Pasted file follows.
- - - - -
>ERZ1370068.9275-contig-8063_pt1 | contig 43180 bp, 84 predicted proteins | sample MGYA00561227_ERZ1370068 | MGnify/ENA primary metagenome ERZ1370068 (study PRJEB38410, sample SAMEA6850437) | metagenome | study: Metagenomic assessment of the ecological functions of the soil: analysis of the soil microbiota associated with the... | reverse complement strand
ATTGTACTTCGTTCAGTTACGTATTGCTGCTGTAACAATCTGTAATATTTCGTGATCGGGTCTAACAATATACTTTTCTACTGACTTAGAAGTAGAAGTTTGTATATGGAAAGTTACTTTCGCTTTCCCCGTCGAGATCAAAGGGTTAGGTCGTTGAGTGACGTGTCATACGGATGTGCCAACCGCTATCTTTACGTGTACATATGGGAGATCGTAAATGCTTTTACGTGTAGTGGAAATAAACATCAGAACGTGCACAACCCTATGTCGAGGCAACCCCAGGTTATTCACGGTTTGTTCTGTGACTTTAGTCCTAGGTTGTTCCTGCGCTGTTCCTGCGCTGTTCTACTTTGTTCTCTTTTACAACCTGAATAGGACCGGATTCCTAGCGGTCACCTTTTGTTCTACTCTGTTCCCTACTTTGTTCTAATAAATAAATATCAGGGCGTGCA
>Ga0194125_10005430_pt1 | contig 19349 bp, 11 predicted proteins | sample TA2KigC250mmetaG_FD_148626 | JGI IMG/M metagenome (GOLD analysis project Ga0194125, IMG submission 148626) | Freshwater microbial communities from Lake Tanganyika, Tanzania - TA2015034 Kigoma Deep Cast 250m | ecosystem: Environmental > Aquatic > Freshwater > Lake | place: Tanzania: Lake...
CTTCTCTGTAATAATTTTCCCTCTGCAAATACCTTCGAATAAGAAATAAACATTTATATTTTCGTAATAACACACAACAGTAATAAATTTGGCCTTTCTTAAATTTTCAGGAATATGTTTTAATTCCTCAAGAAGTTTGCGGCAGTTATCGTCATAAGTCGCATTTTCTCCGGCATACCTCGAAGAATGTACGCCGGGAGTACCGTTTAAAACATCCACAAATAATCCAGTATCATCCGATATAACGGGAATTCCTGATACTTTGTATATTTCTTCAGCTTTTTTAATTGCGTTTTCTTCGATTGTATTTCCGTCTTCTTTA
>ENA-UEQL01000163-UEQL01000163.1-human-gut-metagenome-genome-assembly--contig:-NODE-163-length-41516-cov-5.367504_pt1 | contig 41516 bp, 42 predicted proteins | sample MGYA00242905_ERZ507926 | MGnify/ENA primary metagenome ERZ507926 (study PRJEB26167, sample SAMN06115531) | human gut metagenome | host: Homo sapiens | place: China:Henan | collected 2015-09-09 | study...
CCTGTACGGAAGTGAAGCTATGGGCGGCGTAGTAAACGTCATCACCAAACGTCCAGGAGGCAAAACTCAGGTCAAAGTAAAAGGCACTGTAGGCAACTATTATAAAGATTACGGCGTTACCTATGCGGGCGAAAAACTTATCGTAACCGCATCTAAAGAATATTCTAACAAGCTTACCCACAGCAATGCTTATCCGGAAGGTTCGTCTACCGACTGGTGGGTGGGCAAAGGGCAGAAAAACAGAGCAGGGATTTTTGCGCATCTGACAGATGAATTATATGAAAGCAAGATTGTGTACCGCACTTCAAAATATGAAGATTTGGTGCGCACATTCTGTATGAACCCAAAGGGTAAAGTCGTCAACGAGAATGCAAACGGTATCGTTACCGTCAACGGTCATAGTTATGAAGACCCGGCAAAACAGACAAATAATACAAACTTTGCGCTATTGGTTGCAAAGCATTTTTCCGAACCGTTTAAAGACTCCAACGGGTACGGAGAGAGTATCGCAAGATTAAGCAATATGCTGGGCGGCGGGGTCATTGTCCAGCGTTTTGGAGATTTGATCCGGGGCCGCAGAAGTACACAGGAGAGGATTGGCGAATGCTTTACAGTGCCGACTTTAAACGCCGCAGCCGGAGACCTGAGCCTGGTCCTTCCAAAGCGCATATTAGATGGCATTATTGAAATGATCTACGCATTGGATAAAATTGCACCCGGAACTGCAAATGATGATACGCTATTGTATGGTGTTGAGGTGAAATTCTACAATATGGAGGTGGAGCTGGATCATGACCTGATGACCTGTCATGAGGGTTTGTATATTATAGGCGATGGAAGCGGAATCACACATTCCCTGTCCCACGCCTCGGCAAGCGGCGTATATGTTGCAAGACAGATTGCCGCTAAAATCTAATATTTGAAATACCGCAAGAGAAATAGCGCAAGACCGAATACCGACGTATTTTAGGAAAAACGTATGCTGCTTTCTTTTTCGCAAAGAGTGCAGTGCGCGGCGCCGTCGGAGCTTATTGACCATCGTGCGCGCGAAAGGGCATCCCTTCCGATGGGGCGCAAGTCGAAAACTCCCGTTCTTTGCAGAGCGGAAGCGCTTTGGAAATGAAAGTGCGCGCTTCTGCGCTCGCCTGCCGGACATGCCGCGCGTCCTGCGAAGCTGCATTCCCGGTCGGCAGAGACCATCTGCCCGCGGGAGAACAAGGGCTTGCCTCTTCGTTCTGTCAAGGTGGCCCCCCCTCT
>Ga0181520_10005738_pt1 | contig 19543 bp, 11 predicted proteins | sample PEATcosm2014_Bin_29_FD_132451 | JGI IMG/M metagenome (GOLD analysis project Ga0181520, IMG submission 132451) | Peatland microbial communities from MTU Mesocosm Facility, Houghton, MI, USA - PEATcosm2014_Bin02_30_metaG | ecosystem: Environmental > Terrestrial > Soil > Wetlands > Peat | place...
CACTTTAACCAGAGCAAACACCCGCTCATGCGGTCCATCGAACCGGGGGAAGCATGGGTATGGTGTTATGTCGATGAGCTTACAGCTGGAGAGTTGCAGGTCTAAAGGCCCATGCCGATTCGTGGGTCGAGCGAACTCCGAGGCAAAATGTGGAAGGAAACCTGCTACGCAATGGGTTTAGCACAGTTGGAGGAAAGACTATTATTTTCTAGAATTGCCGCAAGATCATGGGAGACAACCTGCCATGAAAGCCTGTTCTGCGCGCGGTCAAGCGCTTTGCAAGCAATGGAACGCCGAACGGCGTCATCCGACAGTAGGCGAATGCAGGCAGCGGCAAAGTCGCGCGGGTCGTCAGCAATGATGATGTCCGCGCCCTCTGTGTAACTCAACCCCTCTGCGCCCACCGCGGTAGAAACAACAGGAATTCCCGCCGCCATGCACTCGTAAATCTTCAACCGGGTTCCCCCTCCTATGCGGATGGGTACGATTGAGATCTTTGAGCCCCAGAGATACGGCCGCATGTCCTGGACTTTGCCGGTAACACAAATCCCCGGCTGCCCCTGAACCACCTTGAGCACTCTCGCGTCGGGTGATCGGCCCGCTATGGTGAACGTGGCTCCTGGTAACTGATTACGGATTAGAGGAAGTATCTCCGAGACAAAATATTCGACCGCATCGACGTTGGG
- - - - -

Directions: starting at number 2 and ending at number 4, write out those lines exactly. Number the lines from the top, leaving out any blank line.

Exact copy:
ATTGTACTTCGTTCAGTTACGTATTGCTGCTGTAACAATCTGTAATATTTCGTGATCGGGTCTAACAATATACTTTTCTACTGACTTAGAAGTAGAAGTTTGTATATGGAAAGTTACTTTCGCTTTCCCCGTCGAGATCAAAGGGTTAGGTCGTTGAGTGACGTGTCATACGGATGTGCCAACCGCTATCTTTACGTGTACATATGGGAGATCGTAAATGCTTTTACGTGTAGTGGAAATAAACATCAGAACGTGCACAACCCTATGTCGAGGCAACCCCAGGTTATTCACGGTTTGTTCTGTGACTTTAGTCCTAGGTTGTTCCTGCGCTGTTCCTGCGCTGTTCTACTTTGTTCTCTTTTACAACCTGAATAGGACCGGATTCCTAGCGGTCACCTTTTGTTCTACTCTGTTCCCTACTTTGTTCTAATAAATAAATATCAGGGCGTGCA
>Ga0194125_10005430_pt1 | contig 19349 bp, 11 predicted proteins | sample TA2KigC250mmetaG_FD_148626 | JGI IMG/M metagenome (GOLD analysis project Ga0194125, IMG submission 148626) | Freshwater microbial communities from Lake Tanganyika, Tanzania - TA2015034 Kigoma Deep Cast 250m | ecosystem: Environmental > Aquatic > Freshwater > Lake | place: Tanzania: Lake...
CTTCTCTGTAATAATTTTCCCTCTGCAAATACCTTCGAATAAGAAATAAACATTTATATTTTCGTAATAACACACAACAGTAATAAATTTGGCCTTTCTTAAATTTTCAGGAATATGTTTTAATTCCTCAAGAAGTTTGCGGCAGTTATCGTCATAAGTCGCATTTTCTCCGGCATACCTCGAAGAATGTACGCCGGGAGTACCGTTTAAAACATCCACAAATAATCCAGTATCATCCGATATAACGGGAATTCCTGATACTTTGTATATTTCTTCAGCTTTTTTAATTGCGTTTTCTTCGATTGTATTTCCGTCTTCTTTA